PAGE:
I make movies. My production company is Outlier. I'm on Twitter, Linked in and Google+. I have a Pinterest account because, evidentially, we are all supposed to. I am also on Quora. If that wasn't enough, here is an About.me page. I have also been a martial arts practitioner for a very long time, a Masters Hall of Fame inductee. I also write in my spare time, but don't be alarmed, it's going nowhere.
“Well, Hollywood turns out to be just exactly like Hollywood.” So begins a missive sent July 22, 1939, from filmmaker Orson Welles to his first wife, Virginia Nicolson. The New York auteur had just taken up residence on the West Coast to launch his movie career at RKO Studios. Not even a year had passed since Welles gained worldwide notoriety for his all-too-realistic radio production of H.G. Wells’ science fiction masterpiece The War of the Worlds.
Other vital additions to the Welles archive come from the estate of Alessandro Tasca di Cutò, purchased at an auction in London. Tasca was a producer and longtime friend of Welles. Artifacts include materials related to two films especially important for Welles, Chimes at Midnight (1965, also known as Falstaff), filmed in Spain, and Don Quixote (1955-73, unfinished), filmed in Mexico, Italy, and Spain. In many letters, notes, and memos, the Tasca collection illuminates Welles’ day-to-day work and sometime frustrations as a filmmaker.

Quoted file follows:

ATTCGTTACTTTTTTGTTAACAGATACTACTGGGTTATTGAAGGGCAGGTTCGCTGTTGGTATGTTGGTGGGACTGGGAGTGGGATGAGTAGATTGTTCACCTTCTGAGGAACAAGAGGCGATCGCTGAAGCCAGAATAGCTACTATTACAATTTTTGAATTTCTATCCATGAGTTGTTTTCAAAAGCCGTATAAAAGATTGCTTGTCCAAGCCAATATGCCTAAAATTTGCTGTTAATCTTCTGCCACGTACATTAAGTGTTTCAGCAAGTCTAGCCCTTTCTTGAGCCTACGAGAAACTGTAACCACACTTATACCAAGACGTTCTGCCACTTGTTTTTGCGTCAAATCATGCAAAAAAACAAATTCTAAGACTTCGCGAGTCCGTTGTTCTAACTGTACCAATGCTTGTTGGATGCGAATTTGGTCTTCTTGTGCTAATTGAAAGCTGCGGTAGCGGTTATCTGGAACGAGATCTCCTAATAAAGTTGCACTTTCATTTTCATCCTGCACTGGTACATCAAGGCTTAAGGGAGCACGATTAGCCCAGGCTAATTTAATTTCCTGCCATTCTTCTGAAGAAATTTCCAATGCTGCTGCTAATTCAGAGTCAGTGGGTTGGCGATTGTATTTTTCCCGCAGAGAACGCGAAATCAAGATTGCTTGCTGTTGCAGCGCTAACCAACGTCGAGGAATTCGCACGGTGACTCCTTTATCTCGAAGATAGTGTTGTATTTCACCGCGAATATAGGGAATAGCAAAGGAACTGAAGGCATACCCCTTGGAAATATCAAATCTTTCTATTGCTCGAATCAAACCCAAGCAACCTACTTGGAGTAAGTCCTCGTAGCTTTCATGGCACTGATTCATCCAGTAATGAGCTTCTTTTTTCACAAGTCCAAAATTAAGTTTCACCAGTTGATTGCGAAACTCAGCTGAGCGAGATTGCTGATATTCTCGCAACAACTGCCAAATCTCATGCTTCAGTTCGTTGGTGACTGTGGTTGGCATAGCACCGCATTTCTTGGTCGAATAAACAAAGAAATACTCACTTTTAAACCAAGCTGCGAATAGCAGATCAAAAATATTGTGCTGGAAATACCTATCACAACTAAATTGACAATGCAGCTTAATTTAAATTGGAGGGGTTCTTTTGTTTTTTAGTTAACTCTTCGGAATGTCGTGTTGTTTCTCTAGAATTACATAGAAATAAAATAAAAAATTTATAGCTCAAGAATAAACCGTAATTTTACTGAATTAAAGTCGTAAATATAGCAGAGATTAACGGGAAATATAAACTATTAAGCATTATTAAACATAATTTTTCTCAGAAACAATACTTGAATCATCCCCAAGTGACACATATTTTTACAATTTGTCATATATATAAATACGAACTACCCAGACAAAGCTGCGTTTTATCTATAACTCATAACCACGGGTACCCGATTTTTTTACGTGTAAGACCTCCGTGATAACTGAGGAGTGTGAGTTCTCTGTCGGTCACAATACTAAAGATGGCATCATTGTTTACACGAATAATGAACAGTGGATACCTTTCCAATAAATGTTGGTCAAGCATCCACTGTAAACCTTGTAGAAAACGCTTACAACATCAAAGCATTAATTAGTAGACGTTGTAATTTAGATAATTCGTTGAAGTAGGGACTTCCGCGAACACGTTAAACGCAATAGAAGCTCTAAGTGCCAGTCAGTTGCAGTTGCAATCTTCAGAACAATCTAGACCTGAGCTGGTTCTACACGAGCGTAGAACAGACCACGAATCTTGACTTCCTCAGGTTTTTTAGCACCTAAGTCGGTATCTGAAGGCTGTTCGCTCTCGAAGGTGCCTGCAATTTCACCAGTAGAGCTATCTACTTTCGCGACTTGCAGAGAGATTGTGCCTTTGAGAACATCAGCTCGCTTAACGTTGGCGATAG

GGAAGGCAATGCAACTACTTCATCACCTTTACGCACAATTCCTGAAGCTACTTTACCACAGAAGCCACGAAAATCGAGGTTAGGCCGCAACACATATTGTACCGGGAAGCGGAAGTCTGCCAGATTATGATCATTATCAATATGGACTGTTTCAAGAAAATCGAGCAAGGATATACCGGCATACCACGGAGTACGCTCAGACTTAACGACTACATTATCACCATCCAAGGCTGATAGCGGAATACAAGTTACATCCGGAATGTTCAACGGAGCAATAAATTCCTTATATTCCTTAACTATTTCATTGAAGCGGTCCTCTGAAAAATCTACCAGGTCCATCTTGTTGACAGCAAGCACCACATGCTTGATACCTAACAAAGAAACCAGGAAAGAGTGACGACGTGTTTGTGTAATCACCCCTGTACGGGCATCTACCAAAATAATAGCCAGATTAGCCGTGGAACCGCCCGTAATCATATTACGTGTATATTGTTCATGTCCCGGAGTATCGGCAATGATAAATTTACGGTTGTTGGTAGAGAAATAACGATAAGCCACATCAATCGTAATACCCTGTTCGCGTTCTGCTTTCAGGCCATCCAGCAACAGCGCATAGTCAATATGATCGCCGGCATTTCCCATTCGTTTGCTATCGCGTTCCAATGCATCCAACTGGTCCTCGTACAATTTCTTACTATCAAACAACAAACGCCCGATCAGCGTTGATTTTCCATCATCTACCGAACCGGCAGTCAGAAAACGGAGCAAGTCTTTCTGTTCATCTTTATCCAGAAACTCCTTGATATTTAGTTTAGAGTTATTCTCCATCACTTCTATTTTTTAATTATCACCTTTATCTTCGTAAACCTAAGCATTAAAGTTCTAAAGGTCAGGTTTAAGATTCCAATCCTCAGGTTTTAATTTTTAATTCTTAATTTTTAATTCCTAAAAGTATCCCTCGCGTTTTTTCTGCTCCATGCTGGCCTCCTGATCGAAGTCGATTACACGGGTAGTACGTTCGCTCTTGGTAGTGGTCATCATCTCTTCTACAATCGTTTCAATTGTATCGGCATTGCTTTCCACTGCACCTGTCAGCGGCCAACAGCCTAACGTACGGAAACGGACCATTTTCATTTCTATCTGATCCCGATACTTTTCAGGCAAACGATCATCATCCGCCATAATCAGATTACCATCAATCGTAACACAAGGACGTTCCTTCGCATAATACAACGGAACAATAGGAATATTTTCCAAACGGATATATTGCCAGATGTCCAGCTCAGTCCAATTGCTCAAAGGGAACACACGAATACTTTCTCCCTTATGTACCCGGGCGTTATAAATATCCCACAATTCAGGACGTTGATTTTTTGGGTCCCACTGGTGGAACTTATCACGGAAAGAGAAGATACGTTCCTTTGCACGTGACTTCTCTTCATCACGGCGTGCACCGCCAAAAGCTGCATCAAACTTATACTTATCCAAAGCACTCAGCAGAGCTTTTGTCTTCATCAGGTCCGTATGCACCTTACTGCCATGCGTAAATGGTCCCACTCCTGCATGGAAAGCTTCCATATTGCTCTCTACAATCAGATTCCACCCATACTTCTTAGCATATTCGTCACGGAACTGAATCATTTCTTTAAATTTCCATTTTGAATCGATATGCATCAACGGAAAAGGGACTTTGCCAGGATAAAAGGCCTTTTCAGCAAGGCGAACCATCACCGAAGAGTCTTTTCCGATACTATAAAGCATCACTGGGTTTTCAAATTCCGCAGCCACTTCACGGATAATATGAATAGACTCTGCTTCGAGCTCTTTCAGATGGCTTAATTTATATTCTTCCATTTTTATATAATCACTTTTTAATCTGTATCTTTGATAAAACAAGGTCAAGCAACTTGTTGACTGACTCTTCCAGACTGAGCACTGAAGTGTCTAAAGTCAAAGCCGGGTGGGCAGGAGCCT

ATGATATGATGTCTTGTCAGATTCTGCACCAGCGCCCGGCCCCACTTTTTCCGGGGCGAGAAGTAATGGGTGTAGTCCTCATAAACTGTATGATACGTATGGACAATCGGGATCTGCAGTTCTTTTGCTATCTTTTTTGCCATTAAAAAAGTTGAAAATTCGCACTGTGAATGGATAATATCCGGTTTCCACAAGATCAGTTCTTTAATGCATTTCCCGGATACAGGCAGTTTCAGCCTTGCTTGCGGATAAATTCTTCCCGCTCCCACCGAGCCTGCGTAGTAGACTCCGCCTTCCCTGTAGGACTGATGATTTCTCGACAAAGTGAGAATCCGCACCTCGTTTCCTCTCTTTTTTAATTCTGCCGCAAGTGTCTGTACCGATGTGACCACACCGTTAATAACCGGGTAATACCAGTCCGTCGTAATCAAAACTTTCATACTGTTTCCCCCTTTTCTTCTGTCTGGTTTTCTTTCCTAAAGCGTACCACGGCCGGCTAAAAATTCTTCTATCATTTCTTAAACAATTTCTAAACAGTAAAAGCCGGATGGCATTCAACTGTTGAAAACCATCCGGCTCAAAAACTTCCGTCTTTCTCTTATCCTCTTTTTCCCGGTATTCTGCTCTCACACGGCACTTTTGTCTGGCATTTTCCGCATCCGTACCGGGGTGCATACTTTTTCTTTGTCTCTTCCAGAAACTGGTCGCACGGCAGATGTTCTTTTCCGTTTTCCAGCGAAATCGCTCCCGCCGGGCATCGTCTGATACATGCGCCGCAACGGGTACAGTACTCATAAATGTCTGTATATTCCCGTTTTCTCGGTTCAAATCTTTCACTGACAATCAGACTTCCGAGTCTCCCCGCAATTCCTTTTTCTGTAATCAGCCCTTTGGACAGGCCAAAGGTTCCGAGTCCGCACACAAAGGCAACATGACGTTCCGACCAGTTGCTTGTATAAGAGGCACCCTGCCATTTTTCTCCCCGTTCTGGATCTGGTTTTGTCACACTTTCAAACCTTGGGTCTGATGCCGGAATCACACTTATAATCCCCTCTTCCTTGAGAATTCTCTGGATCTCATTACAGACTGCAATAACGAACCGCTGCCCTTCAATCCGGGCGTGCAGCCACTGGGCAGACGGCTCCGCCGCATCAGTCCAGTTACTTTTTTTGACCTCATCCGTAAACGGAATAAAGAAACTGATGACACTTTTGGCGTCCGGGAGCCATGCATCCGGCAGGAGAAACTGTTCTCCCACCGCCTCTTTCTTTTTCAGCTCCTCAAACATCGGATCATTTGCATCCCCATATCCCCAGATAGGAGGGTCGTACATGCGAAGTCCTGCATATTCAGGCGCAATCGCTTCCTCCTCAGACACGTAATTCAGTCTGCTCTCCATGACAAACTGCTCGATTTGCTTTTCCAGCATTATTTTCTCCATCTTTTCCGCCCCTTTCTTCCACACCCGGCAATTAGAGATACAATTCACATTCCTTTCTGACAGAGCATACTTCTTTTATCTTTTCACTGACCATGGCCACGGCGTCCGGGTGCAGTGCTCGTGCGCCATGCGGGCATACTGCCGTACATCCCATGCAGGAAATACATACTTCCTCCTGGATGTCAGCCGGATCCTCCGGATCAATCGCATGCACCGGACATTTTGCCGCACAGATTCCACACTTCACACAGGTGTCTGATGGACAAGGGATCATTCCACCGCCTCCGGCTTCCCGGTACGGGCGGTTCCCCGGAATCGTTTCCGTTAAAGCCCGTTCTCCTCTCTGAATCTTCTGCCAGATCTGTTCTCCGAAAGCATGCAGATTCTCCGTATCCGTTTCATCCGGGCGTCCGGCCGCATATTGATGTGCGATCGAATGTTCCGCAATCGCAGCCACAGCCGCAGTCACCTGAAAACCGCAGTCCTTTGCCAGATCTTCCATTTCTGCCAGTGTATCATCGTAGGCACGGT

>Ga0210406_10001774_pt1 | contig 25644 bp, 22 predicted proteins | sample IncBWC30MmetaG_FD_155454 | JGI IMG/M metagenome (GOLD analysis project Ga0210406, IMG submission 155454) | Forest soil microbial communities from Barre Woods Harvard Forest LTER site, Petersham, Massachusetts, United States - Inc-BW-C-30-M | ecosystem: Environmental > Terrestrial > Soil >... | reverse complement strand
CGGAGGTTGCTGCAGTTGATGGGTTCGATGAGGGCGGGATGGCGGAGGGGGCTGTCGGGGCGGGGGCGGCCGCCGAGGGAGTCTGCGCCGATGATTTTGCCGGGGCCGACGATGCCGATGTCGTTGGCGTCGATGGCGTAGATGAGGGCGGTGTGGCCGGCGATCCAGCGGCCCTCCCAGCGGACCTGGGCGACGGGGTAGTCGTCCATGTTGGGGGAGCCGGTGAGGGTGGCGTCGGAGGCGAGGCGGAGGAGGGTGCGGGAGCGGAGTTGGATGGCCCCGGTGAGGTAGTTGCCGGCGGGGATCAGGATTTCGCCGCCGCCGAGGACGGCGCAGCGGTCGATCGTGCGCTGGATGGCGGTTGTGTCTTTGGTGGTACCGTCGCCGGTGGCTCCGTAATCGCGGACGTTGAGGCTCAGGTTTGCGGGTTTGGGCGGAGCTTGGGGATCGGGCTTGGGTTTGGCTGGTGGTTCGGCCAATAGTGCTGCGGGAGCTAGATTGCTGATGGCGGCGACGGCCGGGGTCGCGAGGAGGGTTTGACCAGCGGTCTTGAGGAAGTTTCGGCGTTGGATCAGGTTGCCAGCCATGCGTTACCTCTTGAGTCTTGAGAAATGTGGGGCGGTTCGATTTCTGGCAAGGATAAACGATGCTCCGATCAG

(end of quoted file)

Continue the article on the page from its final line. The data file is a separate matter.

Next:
In one especially colorful memo, he derides Tasca for neglecting to keep him informed of financial matters on a problematic production. The letter is a followup to a terse telegram Welles sent to his partner, who’d attended his own daughter’s wedding, but had neglected to inform Welles of his plans. The ill-timed event conflicted with a shoot Welles had scheduled for them in Pamplona. Clearly the director was not used to playing second fiddle, even to a young bride. The emotion is virtually palpable in the erratic font from the manual typewriter.
“ American Jason Roher has recently won a game design competition after creating a board game that no one is likely to play anytime in the near future, if ever. Called A Game for Someone, Roher’s game was made from titanium, to stand the test of time, and buried somewhere in the Nevada Desert, where it will probably be discovered by an advanced civilization, or zombies, thousands of years from now…”